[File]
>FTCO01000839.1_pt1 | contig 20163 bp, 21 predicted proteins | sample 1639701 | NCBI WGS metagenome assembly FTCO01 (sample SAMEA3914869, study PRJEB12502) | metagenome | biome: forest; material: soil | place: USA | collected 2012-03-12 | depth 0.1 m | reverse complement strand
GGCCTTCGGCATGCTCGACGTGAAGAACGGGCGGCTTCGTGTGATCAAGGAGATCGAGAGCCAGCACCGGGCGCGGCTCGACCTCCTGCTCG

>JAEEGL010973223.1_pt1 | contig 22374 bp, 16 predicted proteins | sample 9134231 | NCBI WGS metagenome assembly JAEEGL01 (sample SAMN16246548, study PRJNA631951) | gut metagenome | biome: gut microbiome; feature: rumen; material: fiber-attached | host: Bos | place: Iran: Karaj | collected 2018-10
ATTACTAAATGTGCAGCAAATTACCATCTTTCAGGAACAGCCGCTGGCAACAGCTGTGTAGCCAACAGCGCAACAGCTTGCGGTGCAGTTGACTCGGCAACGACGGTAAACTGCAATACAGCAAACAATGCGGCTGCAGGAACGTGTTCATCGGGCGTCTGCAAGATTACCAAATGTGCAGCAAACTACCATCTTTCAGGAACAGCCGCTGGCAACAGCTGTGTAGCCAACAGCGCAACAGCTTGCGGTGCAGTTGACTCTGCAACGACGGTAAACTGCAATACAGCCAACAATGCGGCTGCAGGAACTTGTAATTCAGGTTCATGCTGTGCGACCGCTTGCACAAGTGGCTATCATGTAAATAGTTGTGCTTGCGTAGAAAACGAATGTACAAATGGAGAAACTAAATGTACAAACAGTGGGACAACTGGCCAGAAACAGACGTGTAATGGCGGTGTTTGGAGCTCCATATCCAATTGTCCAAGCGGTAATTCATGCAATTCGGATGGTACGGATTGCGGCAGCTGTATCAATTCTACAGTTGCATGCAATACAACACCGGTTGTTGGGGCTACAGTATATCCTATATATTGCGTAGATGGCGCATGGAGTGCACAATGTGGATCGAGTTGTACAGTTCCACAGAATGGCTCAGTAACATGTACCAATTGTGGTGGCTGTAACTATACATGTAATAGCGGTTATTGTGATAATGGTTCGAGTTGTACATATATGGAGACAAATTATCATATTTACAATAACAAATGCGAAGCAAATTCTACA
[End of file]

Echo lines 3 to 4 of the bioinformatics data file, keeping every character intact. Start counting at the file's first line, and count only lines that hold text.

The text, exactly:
>JAEEGL010973223.1_pt1 | contig 22374 bp, 16 predicted proteins | sample 9134231 | NCBI WGS metagenome assembly JAEEGL01 (sample SAMN16246548, study PRJNA631951) | gut metagenome | biome: gut microbiome; feature: rumen; material: fiber-attached | host: Bos | place: Iran: Karaj | collected 2018-10
ATTACTAAATGTGCAGCAAATTACCATCTTTCAGGAACAGCCGCTGGCAACAGCTGTGTAGCCAACAGCGCAACAGCTTGCGGTGCAGTTGACTCGGCAACGACGGTAAACTGCAATACAGCAAACAATGCGGCTGCAGGAACGTGTTCATCGGGCGTCTGCAAGATTACCAAATGTGCAGCAAACTACCATCTTTCAGGAACAGCCGCTGGCAACAGCTGTGTAGCCAACAGCGCAACAGCTTGCGGTGCAGTTGACTCTGCAACGACGGTAAACTGCAATACAGCCAACAATGCGGCTGCAGGAACTTGTAATTCAGGTTCATGCTGTGCGACCGCTTGCACAAGTGGCTATCATGTAAATAGTTGTGCTTGCGTAGAAAACGAATGTACAAATGGAGAAACTAAATGTACAAACAGTGGGACAACTGGCCAGAAACAGACGTGTAATGGCGGTGTTTGGAGCTCCATATCCAATTGTCCAAGCGGTAATTCATGCAATTCGGATGGTACGGATTGCGGCAGCTGTATCAATTCTACAGTTGCATGCAATACAACACCGGTTGTTGGGGCTACAGTATATCCTATATATTGCGTAGATGGCGCATGGAGTGCACAATGTGGATCGAGTTGTACAGTTCCACAGAATGGCTCAGTAACATGTACCAATTGTGGTGGCTGTAACTATACATGTAATAGCGGTTATTGTGATAATGGTTCGAGTTGTACATATATGGAGACAAATTATCATATTTACAATAACAAATGCGAAGCAAATTCTACA